Think small, then think even smaller
Successful forays into open source begin not with large, flagship initiatives, but with small, nobody-will-notice-if-they-fail efforts. In fact, the story often starts well before a single line of code leaves the firewall. As I’ve said before, the technology is the easy part. It’s not a question of if your agency can write the software, or if the agency can publish it.
For open source to work right, a lot of organizational pistons need to fire in perfect timing. It’s more of an effort in organizational change than anything else. Look at it this way: despite their best efforts at public engagement, you’d be hard-pressed to find a successful government open source project that’s open source publicly, but follows an entirely closed and waterfall process behind the firewall.
Instead, best practices suggest that you should prime those organizational pistons with an open source exercise first, before you embark on a highly publicized effort. Create a list of the best lunch spots near your office in a private repository. Have coworkers submit pull requests with their favorite chocolate chip cookie recipe. Whatever it is, there’s immense value in forcing the organizations to go through the motions of open source as part of a smaller-scale skirmish—procurement, security, legal, developers, public affairs—than learning those organizational skills in real time.
If you want your first foray into open source to be successful, then start small, facilitate the organizational muscle memory necessary to allow you to focus on engaging the open source community, not fighting the process, and if you’re going to stumble as you learn, then fail small and privately, not largely and publicly. Otherwise, your government agency’s first opens source project is almost guaranteed going to be a flop.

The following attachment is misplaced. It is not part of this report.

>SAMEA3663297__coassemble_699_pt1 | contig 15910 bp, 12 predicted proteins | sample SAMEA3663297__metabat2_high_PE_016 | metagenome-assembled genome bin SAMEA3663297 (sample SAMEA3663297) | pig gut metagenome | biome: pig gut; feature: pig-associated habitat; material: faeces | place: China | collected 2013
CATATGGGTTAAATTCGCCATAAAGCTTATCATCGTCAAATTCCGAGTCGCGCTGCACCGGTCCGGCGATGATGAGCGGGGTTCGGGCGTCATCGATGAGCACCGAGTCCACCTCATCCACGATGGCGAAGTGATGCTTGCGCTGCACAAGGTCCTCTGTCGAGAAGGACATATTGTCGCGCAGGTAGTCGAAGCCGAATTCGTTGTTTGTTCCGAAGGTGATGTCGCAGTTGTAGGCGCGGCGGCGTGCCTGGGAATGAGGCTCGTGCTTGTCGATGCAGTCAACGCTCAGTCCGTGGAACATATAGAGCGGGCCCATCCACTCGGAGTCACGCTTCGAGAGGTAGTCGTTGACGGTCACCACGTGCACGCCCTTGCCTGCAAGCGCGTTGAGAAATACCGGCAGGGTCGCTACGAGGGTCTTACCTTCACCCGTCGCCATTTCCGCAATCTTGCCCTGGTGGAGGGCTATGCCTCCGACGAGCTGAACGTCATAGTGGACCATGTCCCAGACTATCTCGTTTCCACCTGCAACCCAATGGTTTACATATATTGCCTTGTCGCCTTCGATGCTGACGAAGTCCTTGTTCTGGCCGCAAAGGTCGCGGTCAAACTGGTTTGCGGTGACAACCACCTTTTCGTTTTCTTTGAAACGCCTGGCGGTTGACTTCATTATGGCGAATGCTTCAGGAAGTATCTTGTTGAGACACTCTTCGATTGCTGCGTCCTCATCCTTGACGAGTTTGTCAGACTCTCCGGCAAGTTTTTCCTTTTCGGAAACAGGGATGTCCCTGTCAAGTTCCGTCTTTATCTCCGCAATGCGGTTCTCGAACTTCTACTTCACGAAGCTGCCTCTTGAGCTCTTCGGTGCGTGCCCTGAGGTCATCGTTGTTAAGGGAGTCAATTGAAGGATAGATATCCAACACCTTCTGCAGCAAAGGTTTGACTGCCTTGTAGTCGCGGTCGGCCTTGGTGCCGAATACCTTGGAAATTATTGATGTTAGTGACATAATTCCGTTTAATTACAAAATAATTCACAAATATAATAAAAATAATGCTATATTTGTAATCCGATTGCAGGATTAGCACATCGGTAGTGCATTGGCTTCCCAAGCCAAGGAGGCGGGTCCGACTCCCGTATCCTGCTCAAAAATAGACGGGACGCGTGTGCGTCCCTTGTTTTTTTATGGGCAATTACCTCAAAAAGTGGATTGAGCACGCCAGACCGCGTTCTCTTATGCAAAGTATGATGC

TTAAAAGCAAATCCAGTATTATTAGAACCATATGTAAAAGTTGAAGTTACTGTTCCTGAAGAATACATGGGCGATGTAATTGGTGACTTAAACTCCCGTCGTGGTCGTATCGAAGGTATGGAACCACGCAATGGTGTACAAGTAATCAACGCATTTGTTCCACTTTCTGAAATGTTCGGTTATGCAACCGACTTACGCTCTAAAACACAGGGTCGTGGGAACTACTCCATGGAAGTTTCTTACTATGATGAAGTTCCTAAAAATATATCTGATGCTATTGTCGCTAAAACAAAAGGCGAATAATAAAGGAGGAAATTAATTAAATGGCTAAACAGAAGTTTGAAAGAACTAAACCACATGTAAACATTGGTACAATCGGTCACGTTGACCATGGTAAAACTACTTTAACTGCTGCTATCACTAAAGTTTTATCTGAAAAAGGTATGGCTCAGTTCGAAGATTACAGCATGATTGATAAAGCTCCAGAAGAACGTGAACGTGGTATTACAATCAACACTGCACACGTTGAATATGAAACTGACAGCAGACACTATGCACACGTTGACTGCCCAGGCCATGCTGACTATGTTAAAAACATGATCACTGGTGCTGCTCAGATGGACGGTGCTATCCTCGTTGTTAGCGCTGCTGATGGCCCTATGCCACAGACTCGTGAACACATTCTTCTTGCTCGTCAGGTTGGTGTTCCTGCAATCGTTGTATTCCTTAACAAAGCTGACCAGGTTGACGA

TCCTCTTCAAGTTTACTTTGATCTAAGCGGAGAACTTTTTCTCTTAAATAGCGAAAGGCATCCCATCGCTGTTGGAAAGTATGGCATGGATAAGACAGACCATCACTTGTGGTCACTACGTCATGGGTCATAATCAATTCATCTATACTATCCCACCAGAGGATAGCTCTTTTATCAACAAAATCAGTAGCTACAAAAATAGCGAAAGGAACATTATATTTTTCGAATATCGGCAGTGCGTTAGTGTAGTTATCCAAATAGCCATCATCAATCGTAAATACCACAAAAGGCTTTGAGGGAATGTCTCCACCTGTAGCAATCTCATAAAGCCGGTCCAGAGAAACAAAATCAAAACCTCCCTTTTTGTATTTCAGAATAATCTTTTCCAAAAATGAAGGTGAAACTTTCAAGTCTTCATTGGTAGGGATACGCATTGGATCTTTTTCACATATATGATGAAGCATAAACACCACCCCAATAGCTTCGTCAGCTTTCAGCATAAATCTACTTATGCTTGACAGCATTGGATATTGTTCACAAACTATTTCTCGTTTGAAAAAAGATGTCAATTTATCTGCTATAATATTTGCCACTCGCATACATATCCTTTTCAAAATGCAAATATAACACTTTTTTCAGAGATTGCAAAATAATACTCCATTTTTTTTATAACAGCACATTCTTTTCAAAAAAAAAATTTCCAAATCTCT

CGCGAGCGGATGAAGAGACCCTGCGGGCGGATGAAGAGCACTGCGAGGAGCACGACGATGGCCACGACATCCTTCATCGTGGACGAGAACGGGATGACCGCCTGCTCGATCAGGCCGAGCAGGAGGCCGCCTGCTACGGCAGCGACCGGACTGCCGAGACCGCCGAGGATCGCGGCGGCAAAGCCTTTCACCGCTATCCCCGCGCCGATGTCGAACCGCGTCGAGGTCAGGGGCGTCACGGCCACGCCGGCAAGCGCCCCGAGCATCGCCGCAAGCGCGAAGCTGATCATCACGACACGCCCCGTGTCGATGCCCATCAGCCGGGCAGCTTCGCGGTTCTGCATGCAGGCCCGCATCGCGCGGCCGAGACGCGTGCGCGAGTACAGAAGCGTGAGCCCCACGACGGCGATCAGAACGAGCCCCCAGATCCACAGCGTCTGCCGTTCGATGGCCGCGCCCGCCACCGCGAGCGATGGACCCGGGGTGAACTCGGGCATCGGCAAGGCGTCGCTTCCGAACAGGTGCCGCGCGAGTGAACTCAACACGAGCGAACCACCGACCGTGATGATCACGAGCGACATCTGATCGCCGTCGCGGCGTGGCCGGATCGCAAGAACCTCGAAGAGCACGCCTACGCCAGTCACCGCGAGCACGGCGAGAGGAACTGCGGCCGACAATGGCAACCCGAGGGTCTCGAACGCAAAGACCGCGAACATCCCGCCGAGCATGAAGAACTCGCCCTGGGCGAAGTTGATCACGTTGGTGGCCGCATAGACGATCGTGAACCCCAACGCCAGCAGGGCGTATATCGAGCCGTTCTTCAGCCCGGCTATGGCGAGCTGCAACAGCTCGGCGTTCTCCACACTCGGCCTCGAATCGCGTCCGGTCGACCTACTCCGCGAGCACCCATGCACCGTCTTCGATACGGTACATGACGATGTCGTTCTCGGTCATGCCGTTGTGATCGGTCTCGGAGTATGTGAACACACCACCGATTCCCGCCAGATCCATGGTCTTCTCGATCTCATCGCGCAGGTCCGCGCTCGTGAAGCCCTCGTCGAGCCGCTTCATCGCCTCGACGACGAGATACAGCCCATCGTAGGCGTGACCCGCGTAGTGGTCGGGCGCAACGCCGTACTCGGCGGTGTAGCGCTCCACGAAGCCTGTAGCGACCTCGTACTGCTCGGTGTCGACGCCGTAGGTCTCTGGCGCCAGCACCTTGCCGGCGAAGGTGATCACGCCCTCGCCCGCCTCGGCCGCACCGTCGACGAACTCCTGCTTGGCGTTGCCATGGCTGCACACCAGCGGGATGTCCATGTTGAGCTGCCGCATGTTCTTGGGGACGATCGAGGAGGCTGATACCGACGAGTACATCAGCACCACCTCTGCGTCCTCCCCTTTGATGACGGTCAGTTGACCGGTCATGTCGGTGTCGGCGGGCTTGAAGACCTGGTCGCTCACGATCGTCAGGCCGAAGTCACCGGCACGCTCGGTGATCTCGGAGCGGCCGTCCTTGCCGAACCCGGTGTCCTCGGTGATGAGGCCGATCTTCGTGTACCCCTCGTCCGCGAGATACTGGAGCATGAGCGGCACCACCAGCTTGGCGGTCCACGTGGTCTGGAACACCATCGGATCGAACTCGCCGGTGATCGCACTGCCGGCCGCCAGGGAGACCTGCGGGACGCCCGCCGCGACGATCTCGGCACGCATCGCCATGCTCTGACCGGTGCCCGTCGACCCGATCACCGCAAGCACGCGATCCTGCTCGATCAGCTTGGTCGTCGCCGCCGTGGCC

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Ben Balter is Chief of Staff for Security at GitHub, the world’s largest software development platform. Previously, as a Staff Technical Program manager for Enterprise and Compliance, Ben managed GitHub’s on-premises and SaaS enterprise offerings, and as the Senior Product Manager overseeing the platform’s Trust and Safety efforts, Ben shipped more than 500 features in support of community management, privacy, compliance, content moderation, product security, platform health, and open source workflows to ensure the GitHub community and platform remained safe, secure, and welcoming for all software developers. Before joining GitHub’s Product team, Ben served as GitHub’s Government Evangelist, leading the efforts to encourage more than 2,000 government organizations across 75 countries to adopt open source philosophies for code, data, and policy development. More about the author →